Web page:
Applications due Aug. 21
Vanderbilt University may submit one application to The Andrew W. Mellon Foundation’s New Directions Fellowships.
New Directions Fellowships assist faculty members in the humanities and humanistic social sciences who seek to acquire systematic training beyond their fields of specialization in order to acquire the new competencies needed for the pursuit of a cross-disciplinary research agenda. This fellowship does not aim to facilitate short-term outcomes, such as completion of a book. Rather, it is a longer-term investment in the scholar’s intellectual range and productivity.
The program is intended to enable scholars in the humanities to work on problems that interest them most at an appropriately advanced level of sophistication. In addition to facilitating the work of individual faculty members, these awards should benefit scholarship in the humanities more generally by encouraging the highest standards in cross-disciplinary research. See the past fellowship recipients for a survey of the disciplines the Mellon Foundation has funded.
Eligible candidates will be faculty members who were awarded a doctorate in the humanities or humanistic social sciences within the last six to 12 years (between 2011–2017) and whose research interests call for formal training in a discipline other than the one in which they are expert. Such training may consist of coursework or other programs of organized study.
This fellowship does not aim to facilitate short-term outcomes, such as completion of a book. Rather, it is a longer-term investment in the scholar’s intellectual range and productivity.
(1) Overall significance of the research
(2) The case for the importance of extra-disciplinary training for furthering the research
(3) The likely ability of the candidate to derive satisfactory results from the training program proposed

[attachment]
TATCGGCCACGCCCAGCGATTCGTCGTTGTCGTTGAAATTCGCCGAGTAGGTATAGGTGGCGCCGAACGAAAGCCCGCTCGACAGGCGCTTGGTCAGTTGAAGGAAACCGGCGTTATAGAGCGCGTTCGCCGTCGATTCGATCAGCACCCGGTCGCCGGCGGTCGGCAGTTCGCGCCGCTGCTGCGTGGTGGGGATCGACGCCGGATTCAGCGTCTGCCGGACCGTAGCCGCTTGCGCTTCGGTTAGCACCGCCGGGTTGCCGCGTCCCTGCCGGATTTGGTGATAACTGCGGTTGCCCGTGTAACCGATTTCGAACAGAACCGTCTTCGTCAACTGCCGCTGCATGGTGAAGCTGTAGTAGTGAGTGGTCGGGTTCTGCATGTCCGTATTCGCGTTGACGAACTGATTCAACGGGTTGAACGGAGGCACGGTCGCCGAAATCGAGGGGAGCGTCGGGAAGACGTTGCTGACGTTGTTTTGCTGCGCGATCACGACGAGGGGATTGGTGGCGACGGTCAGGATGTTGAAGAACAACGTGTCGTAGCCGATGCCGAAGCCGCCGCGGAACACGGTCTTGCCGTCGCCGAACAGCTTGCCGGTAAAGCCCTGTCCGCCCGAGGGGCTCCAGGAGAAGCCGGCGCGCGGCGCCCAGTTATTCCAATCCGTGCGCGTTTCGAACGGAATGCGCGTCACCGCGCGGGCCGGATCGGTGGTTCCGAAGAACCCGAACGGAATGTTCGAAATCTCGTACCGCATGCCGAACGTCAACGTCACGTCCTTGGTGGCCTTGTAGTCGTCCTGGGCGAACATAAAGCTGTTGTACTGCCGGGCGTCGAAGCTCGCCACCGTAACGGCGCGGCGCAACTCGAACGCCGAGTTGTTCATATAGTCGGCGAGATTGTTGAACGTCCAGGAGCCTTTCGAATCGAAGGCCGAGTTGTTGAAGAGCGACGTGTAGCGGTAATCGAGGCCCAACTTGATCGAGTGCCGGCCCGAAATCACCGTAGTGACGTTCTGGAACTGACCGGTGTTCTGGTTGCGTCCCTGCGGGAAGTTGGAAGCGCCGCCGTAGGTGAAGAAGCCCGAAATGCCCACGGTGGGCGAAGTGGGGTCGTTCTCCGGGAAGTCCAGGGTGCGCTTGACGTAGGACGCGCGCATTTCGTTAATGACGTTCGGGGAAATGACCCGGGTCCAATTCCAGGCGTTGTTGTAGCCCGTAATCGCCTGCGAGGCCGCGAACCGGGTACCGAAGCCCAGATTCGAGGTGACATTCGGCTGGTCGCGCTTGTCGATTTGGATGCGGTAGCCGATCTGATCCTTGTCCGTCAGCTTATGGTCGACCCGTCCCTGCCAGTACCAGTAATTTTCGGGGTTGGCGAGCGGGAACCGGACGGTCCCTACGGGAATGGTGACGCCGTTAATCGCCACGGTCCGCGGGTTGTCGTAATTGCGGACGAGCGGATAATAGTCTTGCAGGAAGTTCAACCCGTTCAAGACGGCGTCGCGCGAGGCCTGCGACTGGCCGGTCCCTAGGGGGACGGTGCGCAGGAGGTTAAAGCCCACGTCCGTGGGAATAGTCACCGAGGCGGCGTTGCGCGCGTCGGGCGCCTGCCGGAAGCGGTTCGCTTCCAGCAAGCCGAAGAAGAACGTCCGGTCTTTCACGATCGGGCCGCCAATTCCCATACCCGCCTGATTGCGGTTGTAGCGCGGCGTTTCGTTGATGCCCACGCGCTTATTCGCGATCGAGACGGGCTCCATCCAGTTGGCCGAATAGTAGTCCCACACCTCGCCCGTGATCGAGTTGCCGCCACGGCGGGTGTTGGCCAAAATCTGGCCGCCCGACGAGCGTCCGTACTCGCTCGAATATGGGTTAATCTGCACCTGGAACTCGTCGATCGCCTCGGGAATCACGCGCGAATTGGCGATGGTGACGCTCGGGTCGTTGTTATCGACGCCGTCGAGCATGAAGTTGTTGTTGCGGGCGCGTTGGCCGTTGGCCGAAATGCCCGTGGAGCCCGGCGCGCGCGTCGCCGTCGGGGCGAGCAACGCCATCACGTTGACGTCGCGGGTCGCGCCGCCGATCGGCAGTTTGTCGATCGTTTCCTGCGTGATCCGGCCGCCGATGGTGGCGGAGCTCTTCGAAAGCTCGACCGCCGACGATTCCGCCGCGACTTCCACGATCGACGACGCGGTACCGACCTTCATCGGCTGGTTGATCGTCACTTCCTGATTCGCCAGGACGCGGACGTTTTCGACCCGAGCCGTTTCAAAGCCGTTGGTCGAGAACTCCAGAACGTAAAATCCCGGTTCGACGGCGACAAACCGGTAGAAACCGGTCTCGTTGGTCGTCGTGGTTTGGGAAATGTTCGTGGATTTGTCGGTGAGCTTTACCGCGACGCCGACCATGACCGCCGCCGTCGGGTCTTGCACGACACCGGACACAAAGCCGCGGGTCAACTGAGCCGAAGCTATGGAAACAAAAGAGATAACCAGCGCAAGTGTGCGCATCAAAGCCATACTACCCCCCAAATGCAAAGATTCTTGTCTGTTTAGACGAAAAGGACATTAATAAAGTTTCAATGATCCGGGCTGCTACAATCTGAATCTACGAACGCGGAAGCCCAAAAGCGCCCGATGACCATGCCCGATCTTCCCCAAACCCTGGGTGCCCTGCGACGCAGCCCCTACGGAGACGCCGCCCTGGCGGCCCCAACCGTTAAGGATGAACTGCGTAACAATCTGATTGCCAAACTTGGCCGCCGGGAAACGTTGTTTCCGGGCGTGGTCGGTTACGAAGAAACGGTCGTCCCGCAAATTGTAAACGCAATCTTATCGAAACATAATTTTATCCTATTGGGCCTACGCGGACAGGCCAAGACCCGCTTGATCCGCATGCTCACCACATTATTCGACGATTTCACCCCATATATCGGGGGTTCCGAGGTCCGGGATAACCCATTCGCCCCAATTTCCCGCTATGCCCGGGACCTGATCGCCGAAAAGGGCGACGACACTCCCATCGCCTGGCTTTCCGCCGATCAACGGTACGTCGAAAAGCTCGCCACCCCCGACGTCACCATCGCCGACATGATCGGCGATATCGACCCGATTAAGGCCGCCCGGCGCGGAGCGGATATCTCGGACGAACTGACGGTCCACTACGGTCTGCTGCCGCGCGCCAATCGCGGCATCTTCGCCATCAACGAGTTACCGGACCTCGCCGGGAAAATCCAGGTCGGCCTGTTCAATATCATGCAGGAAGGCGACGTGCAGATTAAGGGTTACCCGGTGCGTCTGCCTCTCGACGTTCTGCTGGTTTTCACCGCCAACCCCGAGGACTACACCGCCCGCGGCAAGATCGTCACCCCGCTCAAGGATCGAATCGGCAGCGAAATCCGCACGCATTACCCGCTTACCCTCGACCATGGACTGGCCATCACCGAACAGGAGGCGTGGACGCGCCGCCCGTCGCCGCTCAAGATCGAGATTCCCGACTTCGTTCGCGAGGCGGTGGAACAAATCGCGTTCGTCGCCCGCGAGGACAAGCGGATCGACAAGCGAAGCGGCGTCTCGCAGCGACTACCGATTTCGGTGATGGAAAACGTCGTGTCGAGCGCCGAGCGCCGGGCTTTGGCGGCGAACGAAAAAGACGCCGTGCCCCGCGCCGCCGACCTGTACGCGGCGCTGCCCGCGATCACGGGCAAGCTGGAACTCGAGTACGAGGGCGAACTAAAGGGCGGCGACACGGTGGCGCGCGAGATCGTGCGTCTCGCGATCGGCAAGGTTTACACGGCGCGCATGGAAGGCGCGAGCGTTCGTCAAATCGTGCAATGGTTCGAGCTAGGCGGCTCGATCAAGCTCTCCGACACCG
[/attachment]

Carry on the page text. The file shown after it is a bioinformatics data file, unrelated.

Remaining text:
(4) A well‑developed plan for acquiring the necessary training within a reasonable timeframe
Priority will be given to applications that manifest 1) a strong focus on questions of social justice as they pertain to minoritized populations, or 2) an investment in filling in the gaps left by more traditional narratives in the history of the Americas.
The second field of study must be a foray into a new area of intellectual inquiry/subject and not just an enhancement of skills to go further in the primary field. Language study, technical training or skills acquisition such as GIS mapping do not, by themselves, constitute a new direction.
(1) The equivalent of one academic year’s salary
(2) Two summers of additional support, each at the equivalent two-ninths of the previous academic year salary
(3) Tuition or course fees or equivalent direct costs associated with the fellows’ training programs
Final budgets commonly range from $175,000 to $250,000; the maximum is $300,000. The term of the grant should cover a minimum of two years.
Funds may not be used for overhead or indirect costs nor to stage conferences, symposia, seminars or events related to the project. The foundation assumes the needs for equipment or research assistants will be met by the fellow’s home institution. See the program page for more information.
Internal submission instructions
Interested faculty should visit https://vanderbilt.infoready4.com/#competitionDetail/1911671 to submit an application for the internal LSO competition and to find additional information about the opportunity. The deadline for the internal competition is Aug. 21, 2023.
Any questions about this opportunity or the LSO process may be directed to VU-LSO@vanderbilt.edu.